• Christian Léourier : Dur silence de la neige (Les Moutons électriques)
  • Romain Lucazeau : Latium (Denoël)
  • Olivier Paquet : Jardin d’hiver (L’Atlante)
  • François Rouiller : Métaquine (L’Atlante)


  • Pierre Bordage : Hier, je vous donnerai de mes nouvelles (dans le recueil éponyme, L’Atalante)
  • Christian Chavassieux : Nulle part, tout le temps (in Un tremplin pour l’utopie, Helios)
  • Estelle Faye : Les Anges tièdes (in Un tremplin pour l’utopie, Helios)
  • Léo Henry : Pour toujours l’humanité (in Bifrost n° 83)
  • Laurent Kloetzer : La Confirmation (in Bifrost n° 83)
  • Brice Tarvel : L’Échelle de Dieu (in Galaxies nouvelle série n° 44/86)

Joëlle Wintrebert

Also, the Prix Cyrano was given to one of the convention’s guests of honor, author Joëlle Wintrebert.

Finally, the winners of the Prix Alain le Bussy were recognized. The results of the original fiction contest were announced in May.


  • “Triton sur le rivage de sable”, by Jean Bury
  • “In Google we trust”, by Jean-Marc Sire

Second Prize

  • “Les Pierres”, by Jean-Pascal Martin,

Third Prize

  • “Bikinis Kill Nano-Stars” by Stéphane Miller.

Other finalists

  • “A corps perdu”, by Agathe Tournois
  • “Echo”, by Christo Datso
  • “L’Anathème” by Philippe Pinel
  • “La Parfaite équation du bonheur”, by Emilie Querbalec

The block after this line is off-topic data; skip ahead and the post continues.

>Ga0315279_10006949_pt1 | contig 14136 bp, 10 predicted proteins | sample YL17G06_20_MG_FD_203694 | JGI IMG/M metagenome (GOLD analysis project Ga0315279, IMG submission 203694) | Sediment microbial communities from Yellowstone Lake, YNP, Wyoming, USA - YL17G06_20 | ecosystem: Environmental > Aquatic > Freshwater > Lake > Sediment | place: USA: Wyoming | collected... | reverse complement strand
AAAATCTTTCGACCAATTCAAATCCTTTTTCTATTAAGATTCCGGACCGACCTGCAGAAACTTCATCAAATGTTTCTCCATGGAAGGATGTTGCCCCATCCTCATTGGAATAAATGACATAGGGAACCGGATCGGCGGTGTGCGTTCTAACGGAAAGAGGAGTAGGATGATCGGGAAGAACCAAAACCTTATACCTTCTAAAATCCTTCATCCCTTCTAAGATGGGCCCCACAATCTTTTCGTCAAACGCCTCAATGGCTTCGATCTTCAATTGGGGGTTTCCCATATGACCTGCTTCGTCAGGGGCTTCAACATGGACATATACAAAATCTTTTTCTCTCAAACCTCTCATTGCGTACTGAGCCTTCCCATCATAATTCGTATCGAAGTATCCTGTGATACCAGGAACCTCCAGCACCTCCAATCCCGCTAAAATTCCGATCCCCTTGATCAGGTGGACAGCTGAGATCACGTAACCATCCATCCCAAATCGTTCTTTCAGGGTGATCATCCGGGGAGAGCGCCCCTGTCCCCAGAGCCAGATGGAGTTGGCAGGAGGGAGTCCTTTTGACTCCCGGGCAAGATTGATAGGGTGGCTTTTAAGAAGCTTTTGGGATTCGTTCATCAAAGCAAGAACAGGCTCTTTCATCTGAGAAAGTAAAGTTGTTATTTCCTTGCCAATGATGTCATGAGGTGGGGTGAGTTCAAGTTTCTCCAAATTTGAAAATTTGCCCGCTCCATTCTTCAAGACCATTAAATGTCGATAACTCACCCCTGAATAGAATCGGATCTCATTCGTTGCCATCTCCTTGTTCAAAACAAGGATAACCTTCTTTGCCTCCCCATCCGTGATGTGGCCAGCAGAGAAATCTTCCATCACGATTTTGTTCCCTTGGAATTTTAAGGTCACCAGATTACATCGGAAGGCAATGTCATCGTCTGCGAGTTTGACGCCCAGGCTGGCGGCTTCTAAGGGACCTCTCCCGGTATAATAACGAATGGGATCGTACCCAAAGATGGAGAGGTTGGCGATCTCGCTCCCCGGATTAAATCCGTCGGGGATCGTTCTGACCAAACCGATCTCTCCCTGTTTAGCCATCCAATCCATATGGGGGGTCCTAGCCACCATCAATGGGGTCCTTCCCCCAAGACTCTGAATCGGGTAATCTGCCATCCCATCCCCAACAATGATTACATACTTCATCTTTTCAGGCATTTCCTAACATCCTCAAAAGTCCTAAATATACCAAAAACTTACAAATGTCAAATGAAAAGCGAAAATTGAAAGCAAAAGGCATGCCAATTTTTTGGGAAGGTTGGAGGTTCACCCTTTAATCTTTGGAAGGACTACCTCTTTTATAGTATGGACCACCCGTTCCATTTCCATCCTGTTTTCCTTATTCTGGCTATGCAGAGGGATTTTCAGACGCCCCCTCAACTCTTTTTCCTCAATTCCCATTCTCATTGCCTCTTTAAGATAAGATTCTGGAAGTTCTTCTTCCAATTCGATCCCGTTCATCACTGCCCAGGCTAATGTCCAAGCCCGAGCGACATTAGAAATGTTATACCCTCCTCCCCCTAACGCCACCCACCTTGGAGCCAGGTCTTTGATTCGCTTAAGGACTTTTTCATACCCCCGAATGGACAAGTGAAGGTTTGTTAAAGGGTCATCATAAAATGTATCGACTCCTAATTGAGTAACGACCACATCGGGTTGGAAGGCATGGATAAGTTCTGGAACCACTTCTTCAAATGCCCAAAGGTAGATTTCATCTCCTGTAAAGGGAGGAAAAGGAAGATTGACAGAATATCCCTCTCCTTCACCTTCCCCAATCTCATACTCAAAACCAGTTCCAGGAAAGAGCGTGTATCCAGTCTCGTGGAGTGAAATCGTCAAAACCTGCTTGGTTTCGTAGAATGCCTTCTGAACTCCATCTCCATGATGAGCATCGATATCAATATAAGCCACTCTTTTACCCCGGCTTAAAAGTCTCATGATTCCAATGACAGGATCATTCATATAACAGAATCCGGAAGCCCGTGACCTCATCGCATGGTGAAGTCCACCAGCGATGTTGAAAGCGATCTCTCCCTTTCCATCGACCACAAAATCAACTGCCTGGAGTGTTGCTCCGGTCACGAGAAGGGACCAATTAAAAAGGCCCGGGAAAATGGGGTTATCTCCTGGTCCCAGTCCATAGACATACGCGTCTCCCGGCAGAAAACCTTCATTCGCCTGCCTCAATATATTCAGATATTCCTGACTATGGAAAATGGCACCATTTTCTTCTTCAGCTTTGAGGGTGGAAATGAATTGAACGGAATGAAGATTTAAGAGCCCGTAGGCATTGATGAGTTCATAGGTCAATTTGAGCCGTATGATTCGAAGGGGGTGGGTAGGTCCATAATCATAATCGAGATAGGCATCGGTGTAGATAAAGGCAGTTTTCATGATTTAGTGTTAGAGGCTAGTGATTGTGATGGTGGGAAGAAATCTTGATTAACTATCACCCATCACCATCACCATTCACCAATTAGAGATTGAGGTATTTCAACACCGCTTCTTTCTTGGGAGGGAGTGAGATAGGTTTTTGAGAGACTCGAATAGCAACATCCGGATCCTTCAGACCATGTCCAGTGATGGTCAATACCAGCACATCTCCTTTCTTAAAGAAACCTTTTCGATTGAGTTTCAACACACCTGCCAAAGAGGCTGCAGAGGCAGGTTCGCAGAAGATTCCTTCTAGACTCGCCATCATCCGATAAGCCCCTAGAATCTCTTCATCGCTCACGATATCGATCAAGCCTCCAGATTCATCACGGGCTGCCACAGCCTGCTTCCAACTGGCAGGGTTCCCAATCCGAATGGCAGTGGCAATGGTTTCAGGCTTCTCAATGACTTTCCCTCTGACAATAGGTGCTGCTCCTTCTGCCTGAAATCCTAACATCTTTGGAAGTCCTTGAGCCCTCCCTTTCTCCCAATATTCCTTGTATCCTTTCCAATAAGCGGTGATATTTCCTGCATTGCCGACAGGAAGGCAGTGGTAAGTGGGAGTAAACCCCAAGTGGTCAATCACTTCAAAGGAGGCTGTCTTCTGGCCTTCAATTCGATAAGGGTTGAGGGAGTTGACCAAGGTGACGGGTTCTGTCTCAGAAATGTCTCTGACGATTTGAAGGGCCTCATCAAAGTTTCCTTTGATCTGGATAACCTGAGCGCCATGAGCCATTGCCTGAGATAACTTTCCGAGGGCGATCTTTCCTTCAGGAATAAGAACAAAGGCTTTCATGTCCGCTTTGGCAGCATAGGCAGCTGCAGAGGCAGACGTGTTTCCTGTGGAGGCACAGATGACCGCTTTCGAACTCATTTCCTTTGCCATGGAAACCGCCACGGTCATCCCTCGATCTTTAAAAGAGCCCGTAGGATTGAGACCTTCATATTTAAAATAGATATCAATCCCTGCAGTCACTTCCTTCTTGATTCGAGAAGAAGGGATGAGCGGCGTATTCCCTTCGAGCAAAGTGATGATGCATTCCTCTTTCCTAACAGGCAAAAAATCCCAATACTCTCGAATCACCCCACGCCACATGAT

• “Papa ?” by Michel Pelini
  • “Patience et Longueur de Temps”, by Marie-Hélène Tissier
  • “Poupsik, héros de l’espace”, by Alain Delbe

The two winning stories will be published in the French magazine Galaxies and the authors will receive 150 €, plus a 2-year subscription. The second and third place stories will also be published in Galaxies, and their authors will receive a two-year subscription. The other finalists will be published in Géante rouge 2017 (Red Giant 2017) and get a six-month subscription to Galaxies.

2017 Manly Wade Wellman Award Winner

The winner of the 2017 Manly Wade Wellman Award for North Carolina Science Fiction and Fantasy was announced at ConGregate on July 15.

  • Steeplejack by A.J. Hartley (Tor Books)

The award, given by the North Carolina Speculative Fiction Foundation, recognizes outstanding science fiction and fantasy novels written by North Carolina authors.

The winner was selected by a vote of members of sf conventions held in the state: illogiConConCarolinasConTemporal, and ConGregate.

2017 Phoenix and Rebel Awards

Winners of three traditional DeepSouthCon awards were announced in High Point, NC on July 15 during ConGregate 4, host of DSC 55.